"You look at these kids and they are going overseas and fighting in wars, and some of them are coming back with no arms and legs." Gardenhire said. "It puts baseball in perspective. You've got people yelling at you and second-guessing and stuff like that when you're a manager. And really, it's nothing. What we do, yes, we all want to win. Yes, I want to win a World Series and it means a lot to our fans. Still, it's baseball and it's an entertainment business.

"What our folks in the military are doing is giving us the right to have this entertainment that we have and to enjoy it."

On Mother's Day, Gardenhire got a chance to welcome one such solider with whom he had been corresponding via e-mail. Army Specialist Logan Hastings was on a 16-month tour of duty in Iraq when he formed a friendship with Gardenhire over e-mail. As they wrote back and forth, Gardenhire promised that when Hastings returned to the States, he could come to Minnesota and attend a Twins game.

So after Hastings returned and before he was to be deployed on a one-year mission to Afghanistan as part of the 101st Airborne Division in Fort Campbell, Ky., Gardenhire and the Twins invited him and his family to Target Field for a game. It included his father, Jeff, who is an army captain and chaplain and was preparing to be deployed to Kuwait.

The family was given a tour of the Twins' clubhouse by Gardenhire, watched batting practice, and Logan threw a ceremonial first pitch to Jeff before that Sunday's game. Logan's mother, Criss, raised the American flag during the national anthem and his sister, Kayla, was also in attendance for the weekend.

Sitting at his desk inside the visiting manager's office at Comerica Park last week, Gardenhire reminisced about that weekend with the Hastings family and said he was getting ready to send another email to Logan. He smiled as he talked about the interaction between the two.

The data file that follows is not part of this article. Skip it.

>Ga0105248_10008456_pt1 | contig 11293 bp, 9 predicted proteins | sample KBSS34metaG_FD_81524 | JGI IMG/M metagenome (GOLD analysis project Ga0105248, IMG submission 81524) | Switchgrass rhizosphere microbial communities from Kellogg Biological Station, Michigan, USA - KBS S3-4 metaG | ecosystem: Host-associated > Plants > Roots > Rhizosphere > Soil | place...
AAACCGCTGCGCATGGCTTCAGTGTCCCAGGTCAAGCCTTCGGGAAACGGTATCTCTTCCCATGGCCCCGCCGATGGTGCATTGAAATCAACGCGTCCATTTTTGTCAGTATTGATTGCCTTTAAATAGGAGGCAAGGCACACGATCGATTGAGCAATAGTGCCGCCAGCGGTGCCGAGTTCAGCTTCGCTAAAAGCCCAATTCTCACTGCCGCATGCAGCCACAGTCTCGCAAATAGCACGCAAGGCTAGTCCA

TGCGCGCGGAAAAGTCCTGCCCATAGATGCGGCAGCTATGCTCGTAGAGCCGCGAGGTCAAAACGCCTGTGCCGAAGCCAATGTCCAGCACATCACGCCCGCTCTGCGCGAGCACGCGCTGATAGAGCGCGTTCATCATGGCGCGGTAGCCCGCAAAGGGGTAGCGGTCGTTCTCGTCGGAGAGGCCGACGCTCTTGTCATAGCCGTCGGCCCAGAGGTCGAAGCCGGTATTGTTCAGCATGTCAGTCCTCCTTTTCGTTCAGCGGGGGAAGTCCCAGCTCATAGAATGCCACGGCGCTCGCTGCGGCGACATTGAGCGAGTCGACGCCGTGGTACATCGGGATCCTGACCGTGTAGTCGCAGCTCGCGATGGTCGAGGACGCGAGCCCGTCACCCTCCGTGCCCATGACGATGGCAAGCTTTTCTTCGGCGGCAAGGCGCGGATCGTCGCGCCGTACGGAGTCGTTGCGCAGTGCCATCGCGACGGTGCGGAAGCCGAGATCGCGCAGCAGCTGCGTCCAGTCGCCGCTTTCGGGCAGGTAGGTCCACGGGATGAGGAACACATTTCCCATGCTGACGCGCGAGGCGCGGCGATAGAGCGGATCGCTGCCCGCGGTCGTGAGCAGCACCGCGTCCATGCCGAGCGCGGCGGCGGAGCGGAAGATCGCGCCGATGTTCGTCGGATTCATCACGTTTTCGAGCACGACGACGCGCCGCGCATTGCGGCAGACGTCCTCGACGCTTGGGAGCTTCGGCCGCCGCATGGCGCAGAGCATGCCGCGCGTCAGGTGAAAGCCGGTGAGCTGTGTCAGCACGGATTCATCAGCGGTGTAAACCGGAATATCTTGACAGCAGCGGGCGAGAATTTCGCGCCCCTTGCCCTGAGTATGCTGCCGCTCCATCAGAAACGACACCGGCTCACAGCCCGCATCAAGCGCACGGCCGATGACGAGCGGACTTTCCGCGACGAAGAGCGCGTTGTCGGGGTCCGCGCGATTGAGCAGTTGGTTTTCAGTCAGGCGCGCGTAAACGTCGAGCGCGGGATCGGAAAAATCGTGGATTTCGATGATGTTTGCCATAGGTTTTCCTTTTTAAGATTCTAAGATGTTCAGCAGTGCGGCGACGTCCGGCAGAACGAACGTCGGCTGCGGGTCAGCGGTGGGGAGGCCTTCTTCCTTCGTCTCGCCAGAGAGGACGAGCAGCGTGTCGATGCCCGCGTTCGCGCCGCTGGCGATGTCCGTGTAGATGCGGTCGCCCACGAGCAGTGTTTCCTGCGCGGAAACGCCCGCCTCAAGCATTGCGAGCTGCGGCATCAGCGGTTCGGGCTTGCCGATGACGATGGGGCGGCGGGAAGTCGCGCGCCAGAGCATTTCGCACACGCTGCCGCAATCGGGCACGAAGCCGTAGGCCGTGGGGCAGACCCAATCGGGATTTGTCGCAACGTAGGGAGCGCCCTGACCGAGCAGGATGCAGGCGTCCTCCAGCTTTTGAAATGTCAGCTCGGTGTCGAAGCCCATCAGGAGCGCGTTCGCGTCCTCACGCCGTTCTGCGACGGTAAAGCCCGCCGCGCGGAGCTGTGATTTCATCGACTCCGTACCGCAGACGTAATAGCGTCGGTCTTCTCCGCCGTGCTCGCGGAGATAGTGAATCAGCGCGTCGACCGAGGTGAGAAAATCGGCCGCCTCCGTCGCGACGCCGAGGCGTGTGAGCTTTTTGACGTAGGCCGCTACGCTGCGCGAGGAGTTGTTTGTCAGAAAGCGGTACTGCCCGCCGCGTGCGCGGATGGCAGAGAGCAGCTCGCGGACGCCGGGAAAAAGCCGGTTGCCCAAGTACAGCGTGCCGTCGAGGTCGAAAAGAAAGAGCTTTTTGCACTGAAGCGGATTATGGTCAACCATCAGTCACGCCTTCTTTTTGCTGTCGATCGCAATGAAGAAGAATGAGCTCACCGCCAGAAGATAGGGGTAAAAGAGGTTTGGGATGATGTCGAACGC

"It's pretty special," Gardenhire said of getting to have his own impact on soldiers. "You just want to say thank you the best you can."

Leading by example
Gardenhire hasn't forgotten the many other lessons that his father taught him while growing up, both in life and on the ballfield. And many of those have helped Gardenhire to develop his managing style.

"He always said, 'Put yourself in everybody else's position. Any time something happens, put yourself in that person's position,'" Gardenhire said. "And it's applied to baseball managing."

Gardenhire said that he was told something similar early on in his managing career by former Mets manager Davey Johnson: "Never forget what it was like to be a player." It's a mantra that Gardenhire often recites when having to deal with the various ups and downs that come throughout a 162-game season.

"As a manager, I want my players to come to the ballpark and love being here," Gardenhire said. "Enjoy their time when they are here. I think the biggest compliment is to hear players from other teams say that they'd love to play here. That's what it's all about to me."

Jim Thome, who has played under a number of managers throughout his 20-year big league career, said that he's appreciated Gardenhire's managing style.

"I think he's done a great job of handling his players, and I think to be a good manager, that's key," Thome said. "You have to know each personality, and he does that. I think he knows everybody from top to bottom, and he does a great job with the on-field stuff, too. ... I've had good ones, and he's right up there, definitely, at the top of the list. It's definitely been a pleasure to play for him, that's for sure."

As the regular season comes to an end this weekend, Gardenhire is preparing his team for yet another postseason run. Only once in the previous five years have the Twins advanced past the first round, with that last coming in 2002 -- Gardenhire's first season as manager.

While Gardenhire says that each division title has been special, there is no question that he longs for postseason success. A third-base coach under manager Tom Kelly on the Twins' 1991 World Series title team, Gardenhire already possesses a championship ring that has eluded many throughout their baseball careers.

But Gardenhire is driven to get at least one of those rings as the manager of the Twins.

"You always strive for the top," Gardenhire said. "You want to do it for so many reasons -- you want to get there for your fans, for the organization that has been so good to me and my family and for the players.

"You want a ring. We keep saying if we keep getting to the playoffs that we are going to get that ring. Hopefully, it's this year."

Kelly Thesier is a reporter for MLB.com. This story was not subject to the approval of Major League Baseball or its clubs.